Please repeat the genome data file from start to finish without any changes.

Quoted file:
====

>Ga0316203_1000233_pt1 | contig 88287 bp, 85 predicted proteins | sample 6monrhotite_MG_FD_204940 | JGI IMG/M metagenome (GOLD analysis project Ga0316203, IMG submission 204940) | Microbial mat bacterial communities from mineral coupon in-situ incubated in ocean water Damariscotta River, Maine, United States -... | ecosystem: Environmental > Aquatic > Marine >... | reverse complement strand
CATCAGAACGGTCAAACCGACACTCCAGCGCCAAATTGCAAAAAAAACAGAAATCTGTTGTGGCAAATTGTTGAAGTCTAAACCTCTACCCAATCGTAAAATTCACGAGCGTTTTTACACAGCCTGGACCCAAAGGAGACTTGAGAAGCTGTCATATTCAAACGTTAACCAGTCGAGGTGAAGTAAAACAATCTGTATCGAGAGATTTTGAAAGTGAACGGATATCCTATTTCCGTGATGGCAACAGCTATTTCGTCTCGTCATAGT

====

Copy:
>Ga0316203_1000233_pt1 | contig 88287 bp, 85 predicted proteins | sample 6monrhotite_MG_FD_204940 | JGI IMG/M metagenome (GOLD analysis project Ga0316203, IMG submission 204940) | Microbial mat bacterial communities from mineral coupon in-situ incubated in ocean water Damariscotta River, Maine, United States -... | ecosystem: Environmental > Aquatic > Marine >... | reverse complement strand
CATCAGAACGGTCAAACCGACACTCCAGCGCCAAATTGCAAAAAAAACAGAAATCTGTTGTGGCAAATTGTTGAAGTCTAAACCTCTACCCAATCGTAAAATTCACGAGCGTTTTTACACAGCCTGGACCCAAAGGAGACTTGAGAAGCTGTCATATTCAAACGTTAACCAGTCGAGGTGAAGTAAAACAATCTGTATCGAGAGATTTTGAAAGTGAACGGATATCCTATTTCCGTGATGGCAACAGCTATTTCGTCTCGTCATAGT